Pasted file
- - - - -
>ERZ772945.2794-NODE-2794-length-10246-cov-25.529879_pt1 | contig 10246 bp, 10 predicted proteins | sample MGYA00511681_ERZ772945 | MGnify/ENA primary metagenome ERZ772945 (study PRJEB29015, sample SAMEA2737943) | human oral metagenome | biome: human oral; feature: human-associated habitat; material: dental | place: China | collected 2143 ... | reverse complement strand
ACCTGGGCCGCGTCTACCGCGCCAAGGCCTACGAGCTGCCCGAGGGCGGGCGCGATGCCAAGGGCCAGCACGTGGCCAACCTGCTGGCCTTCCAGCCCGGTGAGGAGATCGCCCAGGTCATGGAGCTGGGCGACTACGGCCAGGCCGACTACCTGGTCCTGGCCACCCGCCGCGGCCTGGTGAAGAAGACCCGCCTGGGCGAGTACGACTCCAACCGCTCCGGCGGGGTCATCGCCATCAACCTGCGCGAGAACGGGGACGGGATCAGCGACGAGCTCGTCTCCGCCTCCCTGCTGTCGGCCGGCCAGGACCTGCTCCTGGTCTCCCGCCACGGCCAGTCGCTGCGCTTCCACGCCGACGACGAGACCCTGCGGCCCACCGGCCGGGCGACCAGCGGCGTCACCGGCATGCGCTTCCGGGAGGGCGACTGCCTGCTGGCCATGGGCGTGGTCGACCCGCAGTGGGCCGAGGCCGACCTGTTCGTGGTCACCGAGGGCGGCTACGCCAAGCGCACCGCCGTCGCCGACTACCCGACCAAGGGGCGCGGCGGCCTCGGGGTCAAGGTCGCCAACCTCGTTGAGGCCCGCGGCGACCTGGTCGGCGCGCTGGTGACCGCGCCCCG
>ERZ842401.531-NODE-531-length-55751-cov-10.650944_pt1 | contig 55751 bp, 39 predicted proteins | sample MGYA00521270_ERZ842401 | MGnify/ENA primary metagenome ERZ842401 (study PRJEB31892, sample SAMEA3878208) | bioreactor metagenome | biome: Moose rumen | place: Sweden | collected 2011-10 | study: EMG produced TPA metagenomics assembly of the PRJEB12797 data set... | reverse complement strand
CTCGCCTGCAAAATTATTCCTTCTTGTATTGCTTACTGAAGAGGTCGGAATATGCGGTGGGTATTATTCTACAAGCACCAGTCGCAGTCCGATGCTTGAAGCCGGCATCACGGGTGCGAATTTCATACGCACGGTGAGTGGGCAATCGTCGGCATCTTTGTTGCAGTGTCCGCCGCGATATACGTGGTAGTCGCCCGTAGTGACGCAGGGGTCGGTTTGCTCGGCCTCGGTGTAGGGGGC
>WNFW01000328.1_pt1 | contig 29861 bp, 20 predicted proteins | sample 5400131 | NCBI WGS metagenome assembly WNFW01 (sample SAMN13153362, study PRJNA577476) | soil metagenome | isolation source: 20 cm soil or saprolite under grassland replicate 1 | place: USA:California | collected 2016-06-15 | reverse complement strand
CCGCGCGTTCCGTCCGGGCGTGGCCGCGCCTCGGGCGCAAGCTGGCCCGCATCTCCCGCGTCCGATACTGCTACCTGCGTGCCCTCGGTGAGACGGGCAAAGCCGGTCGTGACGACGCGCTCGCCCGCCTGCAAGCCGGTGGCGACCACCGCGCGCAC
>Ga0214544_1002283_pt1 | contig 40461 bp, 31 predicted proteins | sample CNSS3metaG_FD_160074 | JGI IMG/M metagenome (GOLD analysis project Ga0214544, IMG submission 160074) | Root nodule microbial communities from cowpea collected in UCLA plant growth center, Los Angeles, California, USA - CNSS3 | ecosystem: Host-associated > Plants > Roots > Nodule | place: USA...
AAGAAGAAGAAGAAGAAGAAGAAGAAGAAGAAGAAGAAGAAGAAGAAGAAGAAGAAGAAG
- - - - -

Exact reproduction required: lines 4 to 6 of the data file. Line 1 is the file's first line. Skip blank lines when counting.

CTCGCCTGCAAAATTATTCCTTCTTGTATTGCTTACTGAAGAGGTCGGAATATGCGGTGGGTATTATTCTACAAGCACCAGTCGCAGTCCGATGCTTGAAGCCGGCATCACGGGTGCGAATTTCATACGCACGGTGAGTGGGCAATCGTCGGCATCTTTGTTGCAGTGTCCGCCGCGATATACGTGGTAGTCGCCCGTAGTGACGCAGGGGTCGGTTTGCTCGGCCTCGGTGTAGGGGGC
>WNFW01000328.1_pt1 | contig 29861 bp, 20 predicted proteins | sample 5400131 | NCBI WGS metagenome assembly WNFW01 (sample SAMN13153362, study PRJNA577476) | soil metagenome | isolation source: 20 cm soil or saprolite under grassland replicate 1 | place: USA:California | collected 2016-06-15 | reverse complement strand
CCGCGCGTTCCGTCCGGGCGTGGCCGCGCCTCGGGCGCAAGCTGGCCCGCATCTCCCGCGTCCGATACTGCTACCTGCGTGCCCTCGGTGAGACGGGCAAAGCCGGTCGTGACGACGCGCTCGCCCGCCTGCAAGCCGGTGGCGACCACCGCGCGCAC